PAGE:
Rush: Beyond the Lighted Stage
I love the Olympics. No matter how old I get and no matter how much the event changes from year to year, I will always have an abnormal obsession with the story lines, the passion, and the spectacle that the event produces. The most recent Vancouver Olympics were no different, despite a comedy of errors that made the event a bit a gag for the rest of the world. However, things like a botched torch lighting and a serious dearth of snow were, for prog fans, only minor gaffes considering the giant maple elephant in the room during the opening and closing ceremonies. Quite obviously I’m talking about the absence of Canada’s chief musical and cultural export to the rest of the world, Rush. No one is 100% sure as to why the band went unheard during either ceremony, with theories running from artistic differences (the band didn’t want to have to lip-sync) to tragic circumstances (the organizers dropped the band over concerns of being too up-beat after the death of a Georgian luger days before). Regardless, prog fans from every nation were left wondering what fool had gotten bands like Simple Plan and Nickelback to represent the country instead of the most respected and best selling Canadian musicians of all time.
Fortunately film directors Sam Dunn and Scott McFadyen have given Rush a second opportunity to introduce themselves to a world that has only heard about ‘that band those music nerds and sci-fi geeks love.’ Dunn and McFadyen have already produced two extremely well received rock documentaries, Metal: A Headbanger’s Journey and Iron Maiden: Flight 666. In Rush: Beyond the Lighted Stage , they are able to pay tribute to the trio in such a way that they not only satisfy the demands of the band’s rabid fan base, but they also make the group much more accessible and relevant for neophytes. I was lucky enough to catch this documentary on TV one night (or rather, I was lucky to see that it was being shown at 1:00am and set my DVR to record it, but whatever) and as I watched it, I was thoroughly impressed by two aspects of the film.
First, the variety of original material the directors were able to dig up is staggering. The band was well documented once they became famous, and a lot of the footage from later in the band’s career will be recognizable to their fan base already, but stuff like footage from a dinner where Lifeson tells his parents that he wants to drop out of high school boggles my mind. Who the hell recorded that! They didn’t have camera phones back then, someone was clearly standing there with this thing recording the family as they fought at the dinner table! Also included are interviews with the band’s original drummer, who was dropped because he was diabetic (ok, it’s slightly more complicated than that, but that’s the take away from the documentary. How fast would that lawsuit be over today?). These materials that the directors have found add another dimension to the band that even some of the most obsessed fans will find enlightening.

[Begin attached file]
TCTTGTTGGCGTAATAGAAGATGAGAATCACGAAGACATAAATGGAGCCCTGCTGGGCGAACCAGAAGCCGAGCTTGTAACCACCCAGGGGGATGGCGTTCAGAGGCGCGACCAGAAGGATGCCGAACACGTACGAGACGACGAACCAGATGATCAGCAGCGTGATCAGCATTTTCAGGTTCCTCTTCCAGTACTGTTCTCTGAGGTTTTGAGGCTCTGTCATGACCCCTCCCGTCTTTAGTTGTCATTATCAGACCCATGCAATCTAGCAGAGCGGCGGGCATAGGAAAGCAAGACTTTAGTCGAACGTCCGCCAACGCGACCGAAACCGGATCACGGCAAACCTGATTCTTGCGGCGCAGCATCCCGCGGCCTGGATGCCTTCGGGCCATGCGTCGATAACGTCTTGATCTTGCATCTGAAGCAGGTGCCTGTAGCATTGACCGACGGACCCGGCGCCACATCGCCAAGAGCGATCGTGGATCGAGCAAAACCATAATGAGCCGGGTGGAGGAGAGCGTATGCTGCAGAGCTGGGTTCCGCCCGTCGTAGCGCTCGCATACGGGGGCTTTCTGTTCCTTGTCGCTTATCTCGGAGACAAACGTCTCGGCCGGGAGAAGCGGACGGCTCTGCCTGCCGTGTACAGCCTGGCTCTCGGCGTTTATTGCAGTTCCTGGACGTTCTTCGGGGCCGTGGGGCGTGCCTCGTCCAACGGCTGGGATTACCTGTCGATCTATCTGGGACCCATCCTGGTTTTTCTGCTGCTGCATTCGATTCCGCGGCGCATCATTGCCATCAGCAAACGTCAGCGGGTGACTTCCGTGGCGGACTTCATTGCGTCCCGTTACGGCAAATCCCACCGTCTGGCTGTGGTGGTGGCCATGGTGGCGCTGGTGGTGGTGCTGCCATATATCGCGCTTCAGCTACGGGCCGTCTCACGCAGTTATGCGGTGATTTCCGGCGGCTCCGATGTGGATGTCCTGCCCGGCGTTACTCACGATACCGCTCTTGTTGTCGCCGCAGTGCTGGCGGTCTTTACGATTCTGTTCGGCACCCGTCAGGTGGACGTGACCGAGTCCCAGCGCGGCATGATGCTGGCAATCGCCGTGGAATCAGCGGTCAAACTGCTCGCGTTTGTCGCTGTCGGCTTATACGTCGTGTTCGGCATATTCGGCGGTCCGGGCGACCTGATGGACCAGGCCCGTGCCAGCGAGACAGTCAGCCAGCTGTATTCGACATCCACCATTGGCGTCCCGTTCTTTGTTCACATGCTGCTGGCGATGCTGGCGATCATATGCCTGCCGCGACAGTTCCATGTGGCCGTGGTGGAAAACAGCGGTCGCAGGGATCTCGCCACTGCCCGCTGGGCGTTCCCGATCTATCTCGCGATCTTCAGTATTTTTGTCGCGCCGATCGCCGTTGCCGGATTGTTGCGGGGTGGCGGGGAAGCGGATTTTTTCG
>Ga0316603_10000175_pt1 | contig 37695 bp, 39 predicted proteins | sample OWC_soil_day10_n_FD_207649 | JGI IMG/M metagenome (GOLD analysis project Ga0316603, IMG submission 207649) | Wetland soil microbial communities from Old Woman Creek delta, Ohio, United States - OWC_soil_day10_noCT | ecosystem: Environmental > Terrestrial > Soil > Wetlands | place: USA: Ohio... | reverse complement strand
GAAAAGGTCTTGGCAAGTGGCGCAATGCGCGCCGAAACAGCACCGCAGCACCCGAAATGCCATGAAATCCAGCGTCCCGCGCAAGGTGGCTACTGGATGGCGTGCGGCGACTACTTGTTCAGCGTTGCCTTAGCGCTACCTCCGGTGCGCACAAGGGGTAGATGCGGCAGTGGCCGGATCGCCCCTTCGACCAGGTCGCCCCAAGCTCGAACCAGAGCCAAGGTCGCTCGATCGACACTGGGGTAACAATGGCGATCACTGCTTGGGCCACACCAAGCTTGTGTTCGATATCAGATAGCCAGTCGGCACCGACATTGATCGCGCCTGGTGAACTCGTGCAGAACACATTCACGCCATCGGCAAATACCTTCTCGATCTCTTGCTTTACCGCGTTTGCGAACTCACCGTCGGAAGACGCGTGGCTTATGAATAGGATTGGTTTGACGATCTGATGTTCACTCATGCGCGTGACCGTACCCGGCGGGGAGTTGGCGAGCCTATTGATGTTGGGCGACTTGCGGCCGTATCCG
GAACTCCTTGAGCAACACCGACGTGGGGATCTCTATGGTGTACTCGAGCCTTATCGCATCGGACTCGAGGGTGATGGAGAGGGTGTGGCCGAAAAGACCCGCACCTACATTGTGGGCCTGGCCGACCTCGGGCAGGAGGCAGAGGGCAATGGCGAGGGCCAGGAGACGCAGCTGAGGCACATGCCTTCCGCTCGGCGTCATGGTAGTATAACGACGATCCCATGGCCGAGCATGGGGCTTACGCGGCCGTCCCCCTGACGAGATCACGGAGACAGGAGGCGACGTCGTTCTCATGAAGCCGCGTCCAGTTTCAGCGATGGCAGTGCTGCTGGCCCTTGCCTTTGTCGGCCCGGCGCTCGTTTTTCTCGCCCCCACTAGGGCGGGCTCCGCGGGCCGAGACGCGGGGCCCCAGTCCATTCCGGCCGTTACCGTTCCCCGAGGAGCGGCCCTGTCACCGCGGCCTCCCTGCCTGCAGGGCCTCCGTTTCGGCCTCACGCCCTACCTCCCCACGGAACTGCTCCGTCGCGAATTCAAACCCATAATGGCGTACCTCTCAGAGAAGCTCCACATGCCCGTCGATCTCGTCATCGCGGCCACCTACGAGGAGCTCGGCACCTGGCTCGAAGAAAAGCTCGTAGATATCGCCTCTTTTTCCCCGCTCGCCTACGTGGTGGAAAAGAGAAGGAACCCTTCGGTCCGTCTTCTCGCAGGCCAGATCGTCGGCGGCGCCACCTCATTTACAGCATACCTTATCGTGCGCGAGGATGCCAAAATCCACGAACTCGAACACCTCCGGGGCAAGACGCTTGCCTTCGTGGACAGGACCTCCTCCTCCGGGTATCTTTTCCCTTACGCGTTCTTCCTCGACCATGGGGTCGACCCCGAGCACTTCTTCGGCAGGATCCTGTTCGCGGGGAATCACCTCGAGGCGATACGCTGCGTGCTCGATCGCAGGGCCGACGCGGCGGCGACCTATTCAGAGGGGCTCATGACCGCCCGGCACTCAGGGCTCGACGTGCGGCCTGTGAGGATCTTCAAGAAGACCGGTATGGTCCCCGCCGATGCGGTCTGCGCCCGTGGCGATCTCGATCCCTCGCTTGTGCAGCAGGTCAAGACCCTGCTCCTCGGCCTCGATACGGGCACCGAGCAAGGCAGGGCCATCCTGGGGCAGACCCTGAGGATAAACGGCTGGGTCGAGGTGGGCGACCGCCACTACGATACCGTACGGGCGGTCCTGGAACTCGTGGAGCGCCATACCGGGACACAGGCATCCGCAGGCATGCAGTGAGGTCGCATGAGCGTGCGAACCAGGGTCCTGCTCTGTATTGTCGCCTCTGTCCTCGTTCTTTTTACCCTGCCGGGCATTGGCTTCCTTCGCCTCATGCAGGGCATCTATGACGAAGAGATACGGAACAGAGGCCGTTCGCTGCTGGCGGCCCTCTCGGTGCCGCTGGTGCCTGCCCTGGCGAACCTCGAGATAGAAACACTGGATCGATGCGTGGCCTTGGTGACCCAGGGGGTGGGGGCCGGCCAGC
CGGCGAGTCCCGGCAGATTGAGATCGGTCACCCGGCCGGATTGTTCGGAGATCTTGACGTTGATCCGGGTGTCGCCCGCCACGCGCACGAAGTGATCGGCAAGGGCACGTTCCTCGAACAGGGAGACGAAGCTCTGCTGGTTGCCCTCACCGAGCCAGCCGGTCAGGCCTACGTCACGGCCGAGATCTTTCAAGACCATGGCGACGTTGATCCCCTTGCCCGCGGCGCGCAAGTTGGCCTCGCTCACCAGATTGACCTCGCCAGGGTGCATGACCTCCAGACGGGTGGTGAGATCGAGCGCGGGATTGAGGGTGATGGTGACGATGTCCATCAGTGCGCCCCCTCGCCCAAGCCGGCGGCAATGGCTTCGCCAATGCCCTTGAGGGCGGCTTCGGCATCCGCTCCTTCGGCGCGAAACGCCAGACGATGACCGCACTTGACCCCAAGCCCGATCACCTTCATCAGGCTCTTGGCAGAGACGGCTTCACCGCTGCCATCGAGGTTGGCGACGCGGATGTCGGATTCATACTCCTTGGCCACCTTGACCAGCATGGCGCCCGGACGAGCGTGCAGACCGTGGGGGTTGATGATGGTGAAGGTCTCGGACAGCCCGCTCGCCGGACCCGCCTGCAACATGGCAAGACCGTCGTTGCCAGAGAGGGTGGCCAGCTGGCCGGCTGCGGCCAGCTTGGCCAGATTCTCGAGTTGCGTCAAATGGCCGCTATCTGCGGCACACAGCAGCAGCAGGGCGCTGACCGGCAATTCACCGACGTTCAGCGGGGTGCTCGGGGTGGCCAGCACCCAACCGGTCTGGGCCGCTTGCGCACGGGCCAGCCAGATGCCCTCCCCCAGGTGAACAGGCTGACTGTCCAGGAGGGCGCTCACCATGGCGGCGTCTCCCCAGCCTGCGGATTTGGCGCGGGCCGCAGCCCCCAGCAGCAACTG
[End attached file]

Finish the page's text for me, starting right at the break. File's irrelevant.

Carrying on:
Secondly, the way the directors present the band may be the biggest step forward for the band’s public image in years. In their other music documentaries Dunn and McFadyen shape the storyline so that an isolated and stereotyped band or genre becomes much more understandable for novices. The same process can be observed here, and it’s carried out in two ways. First, candid interviews with the band members make you feel like you’re watching your nerdy, quirky uncle and not multi-millionaire rock stars. Viewers will empathize as the band struggles with critics and record companies, neither of whom had any tolerance for progressive rock at the time (which obviously totally different today, *sigh*). Neil Peart in particular remains a stoic and isolated character throughout the film, but the discussion of the various tragedies during his life and his journey to overcome them help the fans connect with Peart on a level that he’s never been able to do himself over the past 30+ years. Meanwhile Lee and Lifeson are able to share their friendship with the camera for the entire movie, paling around and acting as if they were totally oblivious to the fact that they are international rock icons instead of goofy teenagers.
The other thing that lends an amazing amount of new found credibility to the band are the interviews with some of their most famous fans. Of course progressive rock musicians like Mike Portnoy and Les Claypool provide their input, but the inclusion of musicians like Billy Corgan (Smashing Pumpkins), Kirk Hammet (Metallica), Trent Reznor (Nine Inch Nails), Gene Simmons (Kiss), along with many, many others makes outsiders notice that Rush has been cherished for a very long time, not just by the nerds you knew in high school, but by cool people as well!. The inclusion of other celebrities such as actor Jack Black and South Park co-creator Matt Stone are an especially nice pop culture touch. With the army of creative icons involved, this movie gives Rush a broad new appeal to a faction of fans who might have only been casually aware of the band.
This is really a great rock-doc that both appeals to die-hard fans while also pulling in those who might only know of the band from a friend or family member. You can order it online if you don’t see it coming up on your cable schedule in the near future, and when you watch it see if you can get some open minded friends to watch it with you. Rarely is there such a good method of converting the prog-curious into full time fans, and to waste such an opportunity would be like neglecting to including Rush in the Olympics. Again. Not that I’m bitter. F’n Canada…
Also, watch this, because it’s awesome: